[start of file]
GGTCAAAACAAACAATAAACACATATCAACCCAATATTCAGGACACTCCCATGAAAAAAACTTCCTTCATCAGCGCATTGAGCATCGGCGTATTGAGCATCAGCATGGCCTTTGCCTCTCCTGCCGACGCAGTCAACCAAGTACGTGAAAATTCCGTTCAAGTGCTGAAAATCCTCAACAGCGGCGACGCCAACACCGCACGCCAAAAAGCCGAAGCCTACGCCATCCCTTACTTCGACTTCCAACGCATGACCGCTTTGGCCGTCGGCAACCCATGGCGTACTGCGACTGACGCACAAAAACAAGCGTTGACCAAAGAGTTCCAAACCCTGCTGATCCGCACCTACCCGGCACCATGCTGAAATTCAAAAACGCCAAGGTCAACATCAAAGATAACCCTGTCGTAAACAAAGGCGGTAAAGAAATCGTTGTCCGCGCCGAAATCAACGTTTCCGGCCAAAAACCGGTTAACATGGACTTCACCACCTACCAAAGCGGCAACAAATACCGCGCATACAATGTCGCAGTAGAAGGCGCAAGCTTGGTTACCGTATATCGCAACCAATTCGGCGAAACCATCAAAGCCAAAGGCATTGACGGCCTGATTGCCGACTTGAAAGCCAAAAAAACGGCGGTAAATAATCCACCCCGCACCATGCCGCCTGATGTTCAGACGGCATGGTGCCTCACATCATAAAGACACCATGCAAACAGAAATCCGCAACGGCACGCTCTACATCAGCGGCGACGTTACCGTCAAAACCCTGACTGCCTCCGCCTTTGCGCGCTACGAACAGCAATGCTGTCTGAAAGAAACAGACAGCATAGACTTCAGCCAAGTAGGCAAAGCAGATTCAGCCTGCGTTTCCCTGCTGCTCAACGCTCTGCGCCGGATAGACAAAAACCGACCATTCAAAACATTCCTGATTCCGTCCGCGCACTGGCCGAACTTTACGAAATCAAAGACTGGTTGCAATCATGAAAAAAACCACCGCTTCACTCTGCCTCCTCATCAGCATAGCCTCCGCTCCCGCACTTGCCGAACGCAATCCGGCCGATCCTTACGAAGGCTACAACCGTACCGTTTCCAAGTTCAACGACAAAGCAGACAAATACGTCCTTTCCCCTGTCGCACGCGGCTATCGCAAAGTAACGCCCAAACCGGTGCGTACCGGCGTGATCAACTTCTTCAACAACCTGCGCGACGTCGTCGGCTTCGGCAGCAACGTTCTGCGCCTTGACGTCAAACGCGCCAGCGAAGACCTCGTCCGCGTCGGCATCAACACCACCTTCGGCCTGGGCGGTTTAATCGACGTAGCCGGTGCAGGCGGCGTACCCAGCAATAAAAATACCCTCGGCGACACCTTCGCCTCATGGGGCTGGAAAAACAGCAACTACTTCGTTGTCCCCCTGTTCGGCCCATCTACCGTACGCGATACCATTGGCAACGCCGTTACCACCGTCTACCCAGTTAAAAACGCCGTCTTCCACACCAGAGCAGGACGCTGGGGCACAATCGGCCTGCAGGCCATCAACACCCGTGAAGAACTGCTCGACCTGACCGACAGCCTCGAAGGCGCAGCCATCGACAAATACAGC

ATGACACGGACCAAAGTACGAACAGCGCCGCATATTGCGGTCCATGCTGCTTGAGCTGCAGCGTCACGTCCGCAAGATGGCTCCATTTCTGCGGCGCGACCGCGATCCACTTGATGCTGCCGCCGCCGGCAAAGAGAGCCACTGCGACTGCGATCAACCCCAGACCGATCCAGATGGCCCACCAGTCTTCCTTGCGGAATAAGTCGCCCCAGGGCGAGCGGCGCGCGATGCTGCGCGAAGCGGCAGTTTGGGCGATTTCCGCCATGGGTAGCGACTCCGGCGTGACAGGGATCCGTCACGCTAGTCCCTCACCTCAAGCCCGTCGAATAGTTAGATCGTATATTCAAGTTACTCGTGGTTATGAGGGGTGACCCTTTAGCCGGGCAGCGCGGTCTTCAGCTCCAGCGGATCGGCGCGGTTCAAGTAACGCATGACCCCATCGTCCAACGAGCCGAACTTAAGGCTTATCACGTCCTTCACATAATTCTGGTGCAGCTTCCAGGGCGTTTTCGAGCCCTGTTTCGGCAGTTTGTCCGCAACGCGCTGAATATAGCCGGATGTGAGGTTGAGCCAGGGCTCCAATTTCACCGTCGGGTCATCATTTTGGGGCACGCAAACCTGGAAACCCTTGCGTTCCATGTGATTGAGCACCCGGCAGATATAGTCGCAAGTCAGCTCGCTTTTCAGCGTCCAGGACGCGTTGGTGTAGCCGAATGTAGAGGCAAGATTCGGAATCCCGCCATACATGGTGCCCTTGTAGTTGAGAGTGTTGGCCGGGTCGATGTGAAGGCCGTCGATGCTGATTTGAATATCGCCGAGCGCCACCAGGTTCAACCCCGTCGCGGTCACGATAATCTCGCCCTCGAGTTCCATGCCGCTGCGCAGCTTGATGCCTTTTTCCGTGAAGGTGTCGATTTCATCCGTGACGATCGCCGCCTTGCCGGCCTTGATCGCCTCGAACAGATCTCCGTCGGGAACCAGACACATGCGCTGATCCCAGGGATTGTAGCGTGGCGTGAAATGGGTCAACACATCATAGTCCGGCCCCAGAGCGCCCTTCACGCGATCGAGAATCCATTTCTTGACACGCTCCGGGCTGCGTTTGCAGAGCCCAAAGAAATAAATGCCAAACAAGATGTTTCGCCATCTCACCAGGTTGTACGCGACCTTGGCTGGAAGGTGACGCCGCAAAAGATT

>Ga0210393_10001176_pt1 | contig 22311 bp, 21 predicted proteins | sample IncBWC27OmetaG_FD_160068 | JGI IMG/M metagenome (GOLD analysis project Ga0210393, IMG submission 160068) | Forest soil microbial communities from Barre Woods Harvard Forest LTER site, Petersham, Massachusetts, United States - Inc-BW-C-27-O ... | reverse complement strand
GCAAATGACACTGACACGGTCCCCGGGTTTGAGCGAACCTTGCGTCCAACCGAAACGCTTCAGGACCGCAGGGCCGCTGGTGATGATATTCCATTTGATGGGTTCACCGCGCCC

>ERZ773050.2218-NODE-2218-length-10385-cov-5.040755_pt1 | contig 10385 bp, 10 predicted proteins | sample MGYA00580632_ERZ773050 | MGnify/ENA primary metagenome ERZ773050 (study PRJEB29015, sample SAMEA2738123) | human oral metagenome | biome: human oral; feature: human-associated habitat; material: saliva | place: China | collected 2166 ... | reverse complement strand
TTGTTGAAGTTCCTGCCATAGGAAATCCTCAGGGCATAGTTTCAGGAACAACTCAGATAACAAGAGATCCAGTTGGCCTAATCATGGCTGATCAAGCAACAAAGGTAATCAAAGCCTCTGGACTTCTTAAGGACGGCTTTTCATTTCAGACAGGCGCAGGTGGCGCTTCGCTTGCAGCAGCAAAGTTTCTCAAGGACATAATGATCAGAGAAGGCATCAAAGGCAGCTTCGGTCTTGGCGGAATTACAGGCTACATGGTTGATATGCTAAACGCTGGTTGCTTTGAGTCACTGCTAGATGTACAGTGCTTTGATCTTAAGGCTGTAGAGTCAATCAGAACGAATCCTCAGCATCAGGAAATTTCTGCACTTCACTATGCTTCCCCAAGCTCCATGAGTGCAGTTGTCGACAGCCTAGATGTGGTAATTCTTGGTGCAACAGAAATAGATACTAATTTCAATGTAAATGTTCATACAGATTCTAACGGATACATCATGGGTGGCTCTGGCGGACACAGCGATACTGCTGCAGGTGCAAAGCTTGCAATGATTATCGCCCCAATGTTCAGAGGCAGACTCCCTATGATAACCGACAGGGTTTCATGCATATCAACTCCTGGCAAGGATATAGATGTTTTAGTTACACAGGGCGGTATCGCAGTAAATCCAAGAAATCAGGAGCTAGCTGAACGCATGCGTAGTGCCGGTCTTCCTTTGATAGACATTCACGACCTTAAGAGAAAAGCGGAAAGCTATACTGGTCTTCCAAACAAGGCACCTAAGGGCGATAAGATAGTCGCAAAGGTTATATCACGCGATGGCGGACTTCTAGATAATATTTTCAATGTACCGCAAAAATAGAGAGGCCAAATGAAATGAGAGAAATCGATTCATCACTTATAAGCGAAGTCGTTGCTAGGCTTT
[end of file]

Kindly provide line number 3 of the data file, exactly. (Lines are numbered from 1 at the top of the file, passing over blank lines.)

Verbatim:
>Ga0210393_10001176_pt1 | contig 22311 bp, 21 predicted proteins | sample IncBWC27OmetaG_FD_160068 | JGI IMG/M metagenome (GOLD analysis project Ga0210393, IMG submission 160068) | Forest soil microbial communities from Barre Woods Harvard Forest LTER site, Petersham, Massachusetts, United States - Inc-BW-C-27-O ... | reverse complement strand